Fayetteville Arkansas, University of Arkansas--Old Main Overview

Fayetteville Arkansas, University of Arkansas--Old Main Overview
Overview of Fayetteville, AR

Wednesday, March 19, 2008

The Feds Cut Rates Again – Why Doesn’t My Mortgage Rate Go Down?

The dramatic cuts in interest rates by the Federal Reserve Bank have caused many people to ask why mortgage rates are not dropping as well. It’s a legitimate question that has several answers and I’ll try to explain in simple terms…

The first, and most important, thing to understand is that the Federal Funds Rate is simply a suggested rate of interest that one bank can charge another bank for an overnight loan. At the end of each business day, banks must have certain amounts of cash on hand to meet reserve requirements as set by law. One bank may need to borrow to meet the requirements, while another bank may have surplus funds available. Banks can negotiate the actual interest rate on these overnight loans – they are not forced to charge the Fed Fund Rate.

Secondly, one has to realize that an overnight loan is extremely short-term while a 30-year fixed-rate mortgage is an extremely long-term loan. It is easy to commit funds at a certain rate for a short term but it is much more difficult to determine what the rate should be for a long term. Many factors such as anticipated economic growth and inflation rates must be taken into consideration in setting a rate of interest that would draw investors.

Now we have to take a look at U.S. Treasury Bonds. As we all know, T-Bonds are backed by the full faith and credit of the United States Government. In other words, T-Bonds are a risk-free investment. T-Bonds serve as a benchmark risk-free interest rate. Investors (you, me, professional money managers and everyone in-between) want to get the best possible return on their money based on the amount of risk involved.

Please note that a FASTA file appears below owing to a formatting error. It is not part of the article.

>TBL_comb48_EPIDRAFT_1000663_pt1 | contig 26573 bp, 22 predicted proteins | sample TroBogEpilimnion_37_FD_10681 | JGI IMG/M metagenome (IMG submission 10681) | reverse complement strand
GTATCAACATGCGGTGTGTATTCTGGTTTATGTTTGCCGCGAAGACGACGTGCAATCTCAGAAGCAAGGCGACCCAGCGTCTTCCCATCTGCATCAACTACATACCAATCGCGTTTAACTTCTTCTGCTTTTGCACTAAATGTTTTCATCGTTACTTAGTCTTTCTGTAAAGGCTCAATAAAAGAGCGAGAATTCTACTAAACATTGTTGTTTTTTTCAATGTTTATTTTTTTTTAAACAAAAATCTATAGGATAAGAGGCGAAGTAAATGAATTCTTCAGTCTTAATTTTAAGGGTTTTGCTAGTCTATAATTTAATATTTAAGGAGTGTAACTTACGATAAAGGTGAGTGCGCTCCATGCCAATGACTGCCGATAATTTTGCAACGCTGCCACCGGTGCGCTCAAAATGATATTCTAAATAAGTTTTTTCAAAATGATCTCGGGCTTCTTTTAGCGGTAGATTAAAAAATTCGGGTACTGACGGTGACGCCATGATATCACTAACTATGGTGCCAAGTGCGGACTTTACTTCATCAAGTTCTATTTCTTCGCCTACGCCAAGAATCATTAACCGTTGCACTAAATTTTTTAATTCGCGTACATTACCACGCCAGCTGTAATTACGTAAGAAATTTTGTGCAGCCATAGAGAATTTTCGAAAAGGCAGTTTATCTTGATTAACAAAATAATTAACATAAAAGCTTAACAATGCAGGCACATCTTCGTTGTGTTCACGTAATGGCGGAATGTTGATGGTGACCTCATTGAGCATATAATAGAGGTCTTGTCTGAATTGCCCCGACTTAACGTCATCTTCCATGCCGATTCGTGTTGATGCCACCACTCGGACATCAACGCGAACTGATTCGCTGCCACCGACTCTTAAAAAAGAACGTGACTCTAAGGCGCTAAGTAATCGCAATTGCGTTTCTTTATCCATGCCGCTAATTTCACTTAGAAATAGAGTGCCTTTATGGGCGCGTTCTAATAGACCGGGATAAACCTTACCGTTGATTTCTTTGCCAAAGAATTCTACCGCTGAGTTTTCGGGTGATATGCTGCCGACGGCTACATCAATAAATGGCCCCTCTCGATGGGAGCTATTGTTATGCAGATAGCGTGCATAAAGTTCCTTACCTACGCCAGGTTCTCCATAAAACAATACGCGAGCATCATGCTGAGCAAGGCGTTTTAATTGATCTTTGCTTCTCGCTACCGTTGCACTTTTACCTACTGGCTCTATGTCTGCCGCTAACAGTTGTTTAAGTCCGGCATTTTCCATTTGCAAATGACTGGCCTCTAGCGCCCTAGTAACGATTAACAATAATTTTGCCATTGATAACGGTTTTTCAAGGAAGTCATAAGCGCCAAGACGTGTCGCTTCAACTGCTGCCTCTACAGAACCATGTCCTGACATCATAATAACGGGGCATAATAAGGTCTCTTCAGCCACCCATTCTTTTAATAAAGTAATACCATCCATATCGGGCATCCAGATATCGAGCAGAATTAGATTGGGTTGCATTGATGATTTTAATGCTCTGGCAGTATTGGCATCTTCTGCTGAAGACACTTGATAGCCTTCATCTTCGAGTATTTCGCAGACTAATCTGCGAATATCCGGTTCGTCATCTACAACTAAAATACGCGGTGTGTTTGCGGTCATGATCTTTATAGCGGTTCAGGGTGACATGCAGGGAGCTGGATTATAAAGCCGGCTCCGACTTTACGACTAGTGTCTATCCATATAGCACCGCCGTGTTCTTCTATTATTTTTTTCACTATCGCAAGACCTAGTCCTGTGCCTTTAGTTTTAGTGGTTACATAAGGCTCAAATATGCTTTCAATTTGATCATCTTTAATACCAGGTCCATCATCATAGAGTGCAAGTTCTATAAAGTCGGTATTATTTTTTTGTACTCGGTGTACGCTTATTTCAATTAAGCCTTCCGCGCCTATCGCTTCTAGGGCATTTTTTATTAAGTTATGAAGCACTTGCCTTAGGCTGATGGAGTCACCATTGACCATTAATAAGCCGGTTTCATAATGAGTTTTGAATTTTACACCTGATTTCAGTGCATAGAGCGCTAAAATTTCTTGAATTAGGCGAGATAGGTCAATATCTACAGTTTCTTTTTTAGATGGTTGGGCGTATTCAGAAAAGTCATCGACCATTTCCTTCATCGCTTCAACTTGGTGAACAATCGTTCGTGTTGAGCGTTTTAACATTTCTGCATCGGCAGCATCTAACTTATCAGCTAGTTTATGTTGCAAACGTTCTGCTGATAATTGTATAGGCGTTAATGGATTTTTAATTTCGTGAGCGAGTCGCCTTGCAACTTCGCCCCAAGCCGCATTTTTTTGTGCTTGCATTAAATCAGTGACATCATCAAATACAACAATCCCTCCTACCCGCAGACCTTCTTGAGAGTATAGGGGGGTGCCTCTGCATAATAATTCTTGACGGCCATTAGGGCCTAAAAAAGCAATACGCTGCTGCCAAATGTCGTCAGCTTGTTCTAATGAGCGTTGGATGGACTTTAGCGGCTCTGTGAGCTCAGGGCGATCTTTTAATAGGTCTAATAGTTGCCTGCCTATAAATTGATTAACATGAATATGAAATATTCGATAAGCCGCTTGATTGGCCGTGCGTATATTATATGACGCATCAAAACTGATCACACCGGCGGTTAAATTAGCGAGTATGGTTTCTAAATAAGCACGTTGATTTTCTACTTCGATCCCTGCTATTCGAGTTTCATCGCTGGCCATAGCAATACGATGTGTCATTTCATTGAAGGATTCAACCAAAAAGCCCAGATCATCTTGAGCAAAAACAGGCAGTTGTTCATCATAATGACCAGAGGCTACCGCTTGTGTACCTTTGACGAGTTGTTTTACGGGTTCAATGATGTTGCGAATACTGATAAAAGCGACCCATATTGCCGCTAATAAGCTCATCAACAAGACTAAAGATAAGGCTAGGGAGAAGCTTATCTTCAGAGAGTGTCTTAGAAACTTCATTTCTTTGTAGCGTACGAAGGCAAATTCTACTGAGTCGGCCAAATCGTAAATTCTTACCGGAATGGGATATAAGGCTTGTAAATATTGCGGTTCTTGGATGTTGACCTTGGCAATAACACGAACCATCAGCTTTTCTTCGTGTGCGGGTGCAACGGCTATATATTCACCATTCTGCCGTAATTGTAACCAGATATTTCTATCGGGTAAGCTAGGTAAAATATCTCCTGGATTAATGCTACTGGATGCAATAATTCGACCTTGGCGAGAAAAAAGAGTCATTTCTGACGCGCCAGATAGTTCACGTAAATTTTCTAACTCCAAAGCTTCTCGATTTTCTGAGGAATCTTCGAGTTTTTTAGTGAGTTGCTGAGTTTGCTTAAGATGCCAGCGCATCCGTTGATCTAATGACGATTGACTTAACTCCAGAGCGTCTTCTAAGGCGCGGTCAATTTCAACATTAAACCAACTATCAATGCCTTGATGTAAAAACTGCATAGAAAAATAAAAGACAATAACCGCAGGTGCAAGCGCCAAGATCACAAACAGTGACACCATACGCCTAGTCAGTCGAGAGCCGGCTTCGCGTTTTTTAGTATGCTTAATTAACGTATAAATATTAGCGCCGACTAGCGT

Given the fact that the average length of a 30-year fixed-rate home mortgage is actually about ten years, it makes sense to compare investing in home mortgages (with risk) to 10-year fixed rate T-Bonds (no risk). The interest rate has to be higher on the mortgage securities or no one would invest in them.

As the number of foreclosures and defaults has increased (increasing risk), mortgage interest rates have had to go up in order to attract investors. This is the so-called “secondary market” for mortgages.

As many people who have purchased homes can attest, often the bank that gave the buyer the mortgage is not the bank to which buyers are making their payments. Shortly after closing, often buyers get a letter explaining that a different bank now has their mortgage. This is because the original bank sold their mortgage to another financial institution.

Many factors affect movement in mortgage rates – not the least of which is competition for money. An investor has money and a homebuyer needs to borrow money. Where can the investor get the best return?

This has been an overly simplified explanation of a very complex subject but I hope it helps at lease partially explain why changes in the Federal Funds Rate as discussed in the press have almost nothing to do with the mortgage rate.

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